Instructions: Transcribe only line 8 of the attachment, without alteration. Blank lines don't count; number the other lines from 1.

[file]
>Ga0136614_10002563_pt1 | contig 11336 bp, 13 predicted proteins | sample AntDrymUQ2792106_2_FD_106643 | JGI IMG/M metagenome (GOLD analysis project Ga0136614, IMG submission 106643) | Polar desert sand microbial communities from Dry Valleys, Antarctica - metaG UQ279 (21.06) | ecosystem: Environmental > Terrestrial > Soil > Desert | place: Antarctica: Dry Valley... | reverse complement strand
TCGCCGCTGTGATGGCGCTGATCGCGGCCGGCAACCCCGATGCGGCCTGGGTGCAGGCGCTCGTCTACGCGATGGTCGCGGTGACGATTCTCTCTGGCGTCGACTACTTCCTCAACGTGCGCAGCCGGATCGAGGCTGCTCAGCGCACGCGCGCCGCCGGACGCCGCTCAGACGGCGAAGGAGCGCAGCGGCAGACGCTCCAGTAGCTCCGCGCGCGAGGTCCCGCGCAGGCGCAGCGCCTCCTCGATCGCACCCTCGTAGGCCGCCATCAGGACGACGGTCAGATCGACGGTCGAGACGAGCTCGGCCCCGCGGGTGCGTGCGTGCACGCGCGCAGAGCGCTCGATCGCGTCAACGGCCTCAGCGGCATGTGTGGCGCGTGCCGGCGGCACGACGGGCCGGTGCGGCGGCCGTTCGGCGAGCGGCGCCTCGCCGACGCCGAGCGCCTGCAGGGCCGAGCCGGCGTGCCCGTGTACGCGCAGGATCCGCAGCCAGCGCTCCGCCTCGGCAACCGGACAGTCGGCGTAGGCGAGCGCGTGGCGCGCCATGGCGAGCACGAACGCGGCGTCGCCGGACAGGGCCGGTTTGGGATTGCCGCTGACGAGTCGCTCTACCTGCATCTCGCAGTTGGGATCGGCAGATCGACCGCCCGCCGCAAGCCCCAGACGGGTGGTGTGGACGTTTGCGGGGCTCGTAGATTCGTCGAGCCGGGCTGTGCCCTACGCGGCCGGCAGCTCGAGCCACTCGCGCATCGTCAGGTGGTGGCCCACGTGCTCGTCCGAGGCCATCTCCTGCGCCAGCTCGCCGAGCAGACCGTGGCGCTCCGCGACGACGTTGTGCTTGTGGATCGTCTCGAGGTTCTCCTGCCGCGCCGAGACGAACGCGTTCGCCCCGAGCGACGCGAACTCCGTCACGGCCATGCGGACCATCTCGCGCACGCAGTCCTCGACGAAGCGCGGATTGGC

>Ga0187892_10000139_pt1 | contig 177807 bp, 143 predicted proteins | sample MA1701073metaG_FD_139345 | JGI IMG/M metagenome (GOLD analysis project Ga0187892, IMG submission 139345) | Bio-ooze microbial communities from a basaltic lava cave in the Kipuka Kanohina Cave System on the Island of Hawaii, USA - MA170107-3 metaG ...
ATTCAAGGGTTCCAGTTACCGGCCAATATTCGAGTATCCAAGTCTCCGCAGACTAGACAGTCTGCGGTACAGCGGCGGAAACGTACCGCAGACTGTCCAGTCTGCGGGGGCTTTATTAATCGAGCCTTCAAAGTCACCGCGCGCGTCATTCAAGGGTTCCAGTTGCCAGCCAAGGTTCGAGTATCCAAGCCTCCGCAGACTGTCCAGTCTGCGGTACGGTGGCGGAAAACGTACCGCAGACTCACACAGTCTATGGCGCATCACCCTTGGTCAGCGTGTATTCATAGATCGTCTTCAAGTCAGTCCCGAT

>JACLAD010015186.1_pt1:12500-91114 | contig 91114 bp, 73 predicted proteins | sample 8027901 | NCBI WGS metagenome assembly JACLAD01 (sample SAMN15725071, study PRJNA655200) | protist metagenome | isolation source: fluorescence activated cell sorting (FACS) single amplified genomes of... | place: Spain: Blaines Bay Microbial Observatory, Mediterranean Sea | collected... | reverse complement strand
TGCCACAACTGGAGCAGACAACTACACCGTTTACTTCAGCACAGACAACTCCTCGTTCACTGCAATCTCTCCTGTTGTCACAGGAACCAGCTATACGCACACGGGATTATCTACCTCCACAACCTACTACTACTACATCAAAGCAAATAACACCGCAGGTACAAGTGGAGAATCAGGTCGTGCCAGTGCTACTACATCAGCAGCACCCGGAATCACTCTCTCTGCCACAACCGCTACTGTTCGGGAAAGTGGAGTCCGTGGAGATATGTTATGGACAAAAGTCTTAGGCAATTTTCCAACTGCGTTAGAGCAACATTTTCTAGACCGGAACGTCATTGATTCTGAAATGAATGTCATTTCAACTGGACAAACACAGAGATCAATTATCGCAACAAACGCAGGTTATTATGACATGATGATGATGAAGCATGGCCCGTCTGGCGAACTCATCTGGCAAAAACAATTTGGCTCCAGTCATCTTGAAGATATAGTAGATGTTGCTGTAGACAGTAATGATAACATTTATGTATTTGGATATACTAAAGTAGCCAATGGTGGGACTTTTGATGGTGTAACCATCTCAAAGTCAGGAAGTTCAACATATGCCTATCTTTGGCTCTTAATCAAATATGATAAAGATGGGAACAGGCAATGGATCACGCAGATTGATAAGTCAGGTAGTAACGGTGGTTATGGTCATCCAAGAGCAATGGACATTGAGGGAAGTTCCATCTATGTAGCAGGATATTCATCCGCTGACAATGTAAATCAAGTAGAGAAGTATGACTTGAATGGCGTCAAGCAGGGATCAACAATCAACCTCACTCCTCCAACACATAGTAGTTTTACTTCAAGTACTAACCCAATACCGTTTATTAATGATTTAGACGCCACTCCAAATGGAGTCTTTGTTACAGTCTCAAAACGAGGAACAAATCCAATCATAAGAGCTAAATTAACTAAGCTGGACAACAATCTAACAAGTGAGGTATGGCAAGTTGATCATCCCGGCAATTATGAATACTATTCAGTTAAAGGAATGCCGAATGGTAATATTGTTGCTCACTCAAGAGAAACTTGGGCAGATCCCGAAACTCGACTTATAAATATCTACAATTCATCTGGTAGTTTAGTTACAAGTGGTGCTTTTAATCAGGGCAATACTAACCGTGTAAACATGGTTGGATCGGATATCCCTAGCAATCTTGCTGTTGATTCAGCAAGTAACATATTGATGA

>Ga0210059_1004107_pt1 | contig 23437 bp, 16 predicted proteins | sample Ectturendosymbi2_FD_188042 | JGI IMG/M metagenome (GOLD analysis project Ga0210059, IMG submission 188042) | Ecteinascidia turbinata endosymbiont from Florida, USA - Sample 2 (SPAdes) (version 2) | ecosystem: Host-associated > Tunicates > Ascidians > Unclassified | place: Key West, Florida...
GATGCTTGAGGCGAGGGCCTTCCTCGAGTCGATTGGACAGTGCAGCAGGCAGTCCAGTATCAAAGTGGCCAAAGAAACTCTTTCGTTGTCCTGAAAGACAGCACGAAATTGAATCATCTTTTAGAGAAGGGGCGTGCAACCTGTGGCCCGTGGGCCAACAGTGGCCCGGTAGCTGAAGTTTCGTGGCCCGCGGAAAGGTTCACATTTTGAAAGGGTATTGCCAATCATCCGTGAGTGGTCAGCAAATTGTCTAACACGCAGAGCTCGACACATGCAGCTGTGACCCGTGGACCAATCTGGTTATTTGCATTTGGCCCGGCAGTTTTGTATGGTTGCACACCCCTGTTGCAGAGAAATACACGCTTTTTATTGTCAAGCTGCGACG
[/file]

GATGCTTGAGGCGAGGGCCTTCCTCGAGTCGATTGGACAGTGCAGCAGGCAGTCCAGTATCAAAGTGGCCAAAGAAACTCTTTCGTTGTCCTGAAAGACAGCACGAAATTGAATCATCTTTTAGAGAAGGGGCGTGCAACCTGTGGCCCGTGGGCCAACAGTGGCCCGGTAGCTGAAGTTTCGTGGCCCGCGGAAAGGTTCACATTTTGAAAGGGTATTGCCAATCATCCGTGAGTGGTCAGCAAATTGTCTAACACGCAGAGCTCGACACATGCAGCTGTGACCCGTGGACCAATCTGGTTATTTGCATTTGGCCCGGCAGTTTTGTATGGTTGCACACCCCTGTTGCAGAGAAATACACGCTTTTTATTGTCAAGCTGCGACG